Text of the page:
We have seen what a bell tower set up for change ringing looks like; we have looked at the mechanics of ringing a single bell and what it sounds like if you ring the bells in what is called rounds (all bells ring one after each other in order of pitch, starting with the treble and ending with the tenor).
Ringing rounds is good practice, but ringing would be really boring if that was all there was. Someone at some point decided that it’d be fun for one of the ringers to be a conductor, and direct the other ringers to do the most obvious thing — swap around. So, for example, suppose we have 6 bells, the treble is the first, and the tenor is the last. First, we get rounds by ringing all of them in numerical order:
Then, the conductor makes a call telling two bells to change around. For example, say that the conductor says: 5 to 3. This tells the person ringing bell number 5 that the next hand stroke (I completely skipped over this part in the previous post, but bell strikes come in pairs: hand stroke, and back stroke) he should follow the bell number 3. In other words, the new order will be:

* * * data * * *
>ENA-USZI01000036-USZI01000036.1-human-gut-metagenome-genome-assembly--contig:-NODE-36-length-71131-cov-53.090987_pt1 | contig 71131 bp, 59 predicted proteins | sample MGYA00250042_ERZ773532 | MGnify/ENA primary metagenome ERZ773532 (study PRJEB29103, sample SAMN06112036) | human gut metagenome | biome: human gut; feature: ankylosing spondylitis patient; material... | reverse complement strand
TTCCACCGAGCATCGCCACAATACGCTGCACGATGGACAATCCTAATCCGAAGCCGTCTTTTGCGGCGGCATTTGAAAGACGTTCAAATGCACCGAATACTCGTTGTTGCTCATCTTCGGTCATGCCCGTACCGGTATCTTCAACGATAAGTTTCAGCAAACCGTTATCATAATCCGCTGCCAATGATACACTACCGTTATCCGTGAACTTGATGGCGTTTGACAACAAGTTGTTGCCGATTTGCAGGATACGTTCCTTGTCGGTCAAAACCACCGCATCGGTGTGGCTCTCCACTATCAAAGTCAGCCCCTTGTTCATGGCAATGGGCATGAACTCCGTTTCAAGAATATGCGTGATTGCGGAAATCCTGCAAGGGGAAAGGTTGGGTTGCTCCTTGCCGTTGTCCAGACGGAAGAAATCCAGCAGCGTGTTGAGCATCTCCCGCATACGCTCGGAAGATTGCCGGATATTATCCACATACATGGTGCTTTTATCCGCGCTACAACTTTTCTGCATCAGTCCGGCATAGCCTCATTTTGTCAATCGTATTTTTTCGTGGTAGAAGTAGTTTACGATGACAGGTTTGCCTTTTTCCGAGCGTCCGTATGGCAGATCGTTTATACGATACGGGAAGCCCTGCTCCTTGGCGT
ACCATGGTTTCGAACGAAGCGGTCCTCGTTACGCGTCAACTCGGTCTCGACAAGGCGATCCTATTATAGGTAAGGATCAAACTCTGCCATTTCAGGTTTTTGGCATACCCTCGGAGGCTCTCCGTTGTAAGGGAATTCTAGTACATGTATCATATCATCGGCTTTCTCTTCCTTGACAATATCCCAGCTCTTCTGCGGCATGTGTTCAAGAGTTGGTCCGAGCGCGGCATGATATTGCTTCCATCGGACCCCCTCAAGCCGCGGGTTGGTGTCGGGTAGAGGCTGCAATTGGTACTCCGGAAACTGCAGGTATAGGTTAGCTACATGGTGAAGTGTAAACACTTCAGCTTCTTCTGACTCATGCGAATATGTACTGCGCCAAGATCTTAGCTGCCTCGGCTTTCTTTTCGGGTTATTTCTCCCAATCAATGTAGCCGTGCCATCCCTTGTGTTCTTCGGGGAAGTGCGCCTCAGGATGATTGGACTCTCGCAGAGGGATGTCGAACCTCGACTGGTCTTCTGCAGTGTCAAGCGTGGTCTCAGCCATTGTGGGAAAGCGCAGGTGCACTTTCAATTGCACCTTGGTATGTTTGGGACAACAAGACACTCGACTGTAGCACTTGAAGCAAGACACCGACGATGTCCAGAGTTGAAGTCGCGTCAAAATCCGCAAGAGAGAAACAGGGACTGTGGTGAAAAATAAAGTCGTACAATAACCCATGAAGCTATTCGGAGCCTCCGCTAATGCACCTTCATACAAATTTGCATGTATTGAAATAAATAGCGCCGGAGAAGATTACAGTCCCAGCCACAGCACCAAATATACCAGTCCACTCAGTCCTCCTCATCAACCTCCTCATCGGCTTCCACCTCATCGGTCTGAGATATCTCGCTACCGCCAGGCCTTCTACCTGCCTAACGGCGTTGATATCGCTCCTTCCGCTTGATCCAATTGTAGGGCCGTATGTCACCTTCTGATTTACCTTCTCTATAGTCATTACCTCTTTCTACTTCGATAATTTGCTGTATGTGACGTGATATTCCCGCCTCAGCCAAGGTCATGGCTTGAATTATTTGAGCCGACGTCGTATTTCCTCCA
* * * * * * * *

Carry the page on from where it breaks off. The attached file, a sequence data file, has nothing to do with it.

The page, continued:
You can see that in addition to the 5 changing place, the 4 had to move too! Now, it is following the 5.
Until the next call, the bells go in this order. Then the conductor may say something like: 3 to 1, or 3 to treble. Just as before, 2 bells move. This time, it is the 2 and the 3, yielding:
Let’s have another call…5 to 3. Now, we have:
This pattern (all odd bells in increasing order, followed by all even bells in increasing order) is called Queens. There are many such patterns.
Ringing traditionally starts in rounds, and ends in rounds. So, let’s have a few calls and return the bells to rounds.
|3 to the lead (this means that 3 will be the first bell)||315246|
|4 to 5||315426|
|4 to the treble||314526|
|2 to 4||314256|
|2 to 3||132456|
There we have it. We’re back in rounds. There was nothing special about the order of these changes. Well, there is one rule: the bells that are changing places must be adjacent. So, for example, if we start in rounds, we can’t do 4 to the treble. Why is that? These bells are heavy, and especially the heavier ones (>10 cwt) will not move that far easily. Remember, this is bell ringing, not wrestling.